For the buyer, the main downside is that they might have invested a lot of money into a property that they end up not wanting to buy after all. Buyers will need to consider whether or not they want to pay additional money and an option fee to a seller to agree to buy property throughout the life of their lease. If something should change and the buyer has to break the lease and move, the option fee and the additional payments will be forfeited.
Some of the other cons of this kind of contract are related to the way that the buyer and seller get along. If the parties are not able to get along during the life of the rent-to-own contract, this can lead to a lot of strife. These contracts can take years to finalize, so both buyers and sellers need to be sure that they believe that they can work long-term with the other party to fulfill this contract.
How to write a rent-to-own contract
This part of the rent to own contract example needs to include the landlord/seller’s full legal name, address, and phone number. If the owner of the property is a trust or some other kind of business, this entity needs to be listed correctly by its full legal name along with its address and any contact information that is relevant to it.
This section will indicate the full legal name or names of the parties that are going to be renting to own the property in question. Addresses and contact information need to be listed correctly in this part of the contract as well.
The information about the property involved needs to be complete and accurate. The address and any other relevant information about the items that are included in the property, like outbuildings and other structures, should be listed here.
Rent payments need to be explained completely in this section. The payment that is for the rent needs to be listed as well as the additional payment amount that is made toward ownership. The initial option fee information should be included in this section as well to make it clear that this is not part of the monthly payments and is instead an additional charge.
The term of the contract will need to be listed in this section. This information is usually standardized along the lines of normal mortgage terms, but you might have a different arrangement that you want to enter into with the person who is buying the home from you.
A security deposit is still usually required in this agreement for the renting portion of the contract. This can make the first few payments and down payments toward the contract expensive, so buyers should be prepared for these costs when they initiate this kind of contract.
Option to Purchase
This is the part of the rent to own agreement form that grants the renter permission to buy the property at the end of the contract duration. There might need to be informed about repayment in total in this section of the contract as well as the total amount that the property will cost at the end of the life of the loan itself. This is a lot like a mortgage agreement, and similar language needs to be used here to define the purchase agreement aspect of the contract.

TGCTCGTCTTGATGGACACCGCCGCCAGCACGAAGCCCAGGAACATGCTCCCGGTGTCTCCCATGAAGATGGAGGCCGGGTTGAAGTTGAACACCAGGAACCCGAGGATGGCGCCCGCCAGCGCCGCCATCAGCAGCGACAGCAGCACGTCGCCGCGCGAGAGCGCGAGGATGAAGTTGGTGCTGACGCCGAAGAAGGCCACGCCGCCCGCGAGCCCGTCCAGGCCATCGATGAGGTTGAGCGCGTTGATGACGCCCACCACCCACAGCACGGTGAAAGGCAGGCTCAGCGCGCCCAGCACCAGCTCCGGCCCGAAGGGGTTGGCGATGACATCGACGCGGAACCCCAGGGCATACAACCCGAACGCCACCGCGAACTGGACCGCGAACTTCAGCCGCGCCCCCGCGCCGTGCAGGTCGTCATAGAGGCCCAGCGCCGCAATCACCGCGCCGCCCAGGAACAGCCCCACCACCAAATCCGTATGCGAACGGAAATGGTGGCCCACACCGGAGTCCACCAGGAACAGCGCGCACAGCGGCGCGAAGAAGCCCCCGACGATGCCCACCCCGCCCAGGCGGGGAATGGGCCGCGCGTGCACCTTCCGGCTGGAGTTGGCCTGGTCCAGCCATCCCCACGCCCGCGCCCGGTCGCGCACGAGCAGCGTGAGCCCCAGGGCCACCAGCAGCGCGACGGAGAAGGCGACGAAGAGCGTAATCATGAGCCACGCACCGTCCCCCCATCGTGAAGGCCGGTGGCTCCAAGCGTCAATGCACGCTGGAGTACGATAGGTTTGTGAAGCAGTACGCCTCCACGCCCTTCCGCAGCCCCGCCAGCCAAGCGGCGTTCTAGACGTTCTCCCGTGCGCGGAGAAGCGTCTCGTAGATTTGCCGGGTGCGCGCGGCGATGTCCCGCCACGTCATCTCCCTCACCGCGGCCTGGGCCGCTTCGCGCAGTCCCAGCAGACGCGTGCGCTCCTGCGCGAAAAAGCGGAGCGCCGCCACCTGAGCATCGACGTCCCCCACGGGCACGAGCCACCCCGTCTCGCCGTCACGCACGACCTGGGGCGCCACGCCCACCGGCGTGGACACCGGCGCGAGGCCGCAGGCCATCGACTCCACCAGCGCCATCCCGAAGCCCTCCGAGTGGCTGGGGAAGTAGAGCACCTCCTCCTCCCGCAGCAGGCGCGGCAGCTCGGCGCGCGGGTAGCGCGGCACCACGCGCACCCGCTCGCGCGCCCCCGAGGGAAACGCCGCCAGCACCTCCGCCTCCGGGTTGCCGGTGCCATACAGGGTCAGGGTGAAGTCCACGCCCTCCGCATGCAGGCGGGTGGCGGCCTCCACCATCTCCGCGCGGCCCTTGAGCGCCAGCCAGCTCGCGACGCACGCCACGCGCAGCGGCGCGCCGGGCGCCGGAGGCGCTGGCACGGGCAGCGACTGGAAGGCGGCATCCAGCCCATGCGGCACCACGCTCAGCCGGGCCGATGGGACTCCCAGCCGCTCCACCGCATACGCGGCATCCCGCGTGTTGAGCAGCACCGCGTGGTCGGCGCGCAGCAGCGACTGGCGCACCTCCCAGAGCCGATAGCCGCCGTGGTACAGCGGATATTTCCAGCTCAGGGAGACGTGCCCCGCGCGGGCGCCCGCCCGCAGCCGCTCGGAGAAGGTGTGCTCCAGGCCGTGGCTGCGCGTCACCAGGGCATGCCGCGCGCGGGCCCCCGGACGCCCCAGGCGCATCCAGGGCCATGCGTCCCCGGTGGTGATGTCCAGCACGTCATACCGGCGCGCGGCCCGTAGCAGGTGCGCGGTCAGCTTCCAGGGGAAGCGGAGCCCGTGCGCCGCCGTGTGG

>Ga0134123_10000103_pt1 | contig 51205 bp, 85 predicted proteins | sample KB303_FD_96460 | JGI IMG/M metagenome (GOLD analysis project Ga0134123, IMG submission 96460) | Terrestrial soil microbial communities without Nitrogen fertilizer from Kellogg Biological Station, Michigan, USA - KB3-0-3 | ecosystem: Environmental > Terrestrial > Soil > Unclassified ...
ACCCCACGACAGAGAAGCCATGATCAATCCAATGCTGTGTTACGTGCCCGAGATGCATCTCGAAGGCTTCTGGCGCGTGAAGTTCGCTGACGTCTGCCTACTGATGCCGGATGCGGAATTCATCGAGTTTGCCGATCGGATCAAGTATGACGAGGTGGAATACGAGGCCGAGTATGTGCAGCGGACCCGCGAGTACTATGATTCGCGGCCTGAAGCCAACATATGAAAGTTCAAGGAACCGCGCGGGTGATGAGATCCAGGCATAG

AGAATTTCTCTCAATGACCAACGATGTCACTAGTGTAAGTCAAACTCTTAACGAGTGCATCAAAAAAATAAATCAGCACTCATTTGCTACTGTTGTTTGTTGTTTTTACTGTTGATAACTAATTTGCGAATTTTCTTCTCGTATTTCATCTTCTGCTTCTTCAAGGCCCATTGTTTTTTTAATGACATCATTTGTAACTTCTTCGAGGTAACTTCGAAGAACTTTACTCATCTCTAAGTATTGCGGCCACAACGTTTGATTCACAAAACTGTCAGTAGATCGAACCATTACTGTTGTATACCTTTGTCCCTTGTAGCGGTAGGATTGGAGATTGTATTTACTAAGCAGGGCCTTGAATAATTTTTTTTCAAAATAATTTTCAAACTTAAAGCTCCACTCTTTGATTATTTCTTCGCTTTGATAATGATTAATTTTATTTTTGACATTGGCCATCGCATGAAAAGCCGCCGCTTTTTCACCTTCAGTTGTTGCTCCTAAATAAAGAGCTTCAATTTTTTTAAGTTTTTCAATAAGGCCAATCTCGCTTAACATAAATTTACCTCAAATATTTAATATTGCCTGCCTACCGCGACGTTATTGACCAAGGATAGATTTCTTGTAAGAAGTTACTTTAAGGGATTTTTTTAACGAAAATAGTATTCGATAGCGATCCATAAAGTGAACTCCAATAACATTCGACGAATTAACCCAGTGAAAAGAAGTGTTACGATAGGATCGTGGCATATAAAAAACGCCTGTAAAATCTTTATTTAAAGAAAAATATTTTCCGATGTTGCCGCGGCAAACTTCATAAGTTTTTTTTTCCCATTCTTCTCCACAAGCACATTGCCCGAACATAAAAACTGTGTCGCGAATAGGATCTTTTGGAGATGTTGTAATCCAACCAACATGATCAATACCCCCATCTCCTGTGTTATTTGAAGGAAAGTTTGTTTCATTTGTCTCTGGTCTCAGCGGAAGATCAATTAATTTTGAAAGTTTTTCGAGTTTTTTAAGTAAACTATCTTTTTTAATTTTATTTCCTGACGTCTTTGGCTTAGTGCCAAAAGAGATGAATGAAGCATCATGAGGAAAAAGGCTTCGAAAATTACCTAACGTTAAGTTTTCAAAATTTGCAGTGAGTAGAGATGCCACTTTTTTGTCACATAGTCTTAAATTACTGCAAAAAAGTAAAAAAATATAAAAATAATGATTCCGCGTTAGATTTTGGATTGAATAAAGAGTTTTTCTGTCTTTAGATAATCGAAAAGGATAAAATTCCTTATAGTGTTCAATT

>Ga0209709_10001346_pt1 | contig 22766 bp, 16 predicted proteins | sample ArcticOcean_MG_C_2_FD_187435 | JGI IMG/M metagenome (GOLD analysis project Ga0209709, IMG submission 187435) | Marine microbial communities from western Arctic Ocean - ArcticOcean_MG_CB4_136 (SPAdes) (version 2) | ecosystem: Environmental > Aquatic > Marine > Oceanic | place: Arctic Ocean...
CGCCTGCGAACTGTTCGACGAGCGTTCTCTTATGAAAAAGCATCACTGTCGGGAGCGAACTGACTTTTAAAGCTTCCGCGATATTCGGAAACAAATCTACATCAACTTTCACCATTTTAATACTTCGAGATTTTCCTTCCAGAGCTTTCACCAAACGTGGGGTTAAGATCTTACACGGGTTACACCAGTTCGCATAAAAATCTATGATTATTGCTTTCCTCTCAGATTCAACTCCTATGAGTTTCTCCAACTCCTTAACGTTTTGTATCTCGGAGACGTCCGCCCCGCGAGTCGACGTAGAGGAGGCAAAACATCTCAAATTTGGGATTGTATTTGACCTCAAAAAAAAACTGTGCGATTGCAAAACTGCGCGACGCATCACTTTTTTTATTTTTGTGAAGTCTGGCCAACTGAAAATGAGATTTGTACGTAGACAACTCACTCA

The amount that the tenant will pay for the option to buy needs to be clearly stated in this section.
Agreed Upon Purchase Price
While this will not be the total amount of the contract, the purchase price of the home should be included in this section of the document.
If earnest money is included in the contract’s considerations, the amount of this payment needs to be listed here as well.
Both parties who agree to the contract will need to sign and date the document for it to be valid. Be sure that all the parties involved in the contract sign it. There might be more than two people who agree to the arrangement.
Some other information that might need to be included are clauses about how the property can be used by the tenant during the duration of the contract. The condition of the property at the time of the contract beginning should be listed as well. If this is a holdover tenancy, you might need to indicate that there have been changes in ownership and that no other details have been altered about the arrangement other than ownership of the property or landlord management of the property changing.
Many of these contracts also indicate who will be doing repairs and work on the property for maintenance. Alterations that are allowed will be discussed here, and information about whether or not pets can live on the property will be included as well. Smoking might also be discussed, and any rules and regulations related to the neighborhood will be added at the end of the contract as well. Subleasing is not usually allowed when entering into this kind of contract, but if this is an option, it will need to be discussed in this part of the document.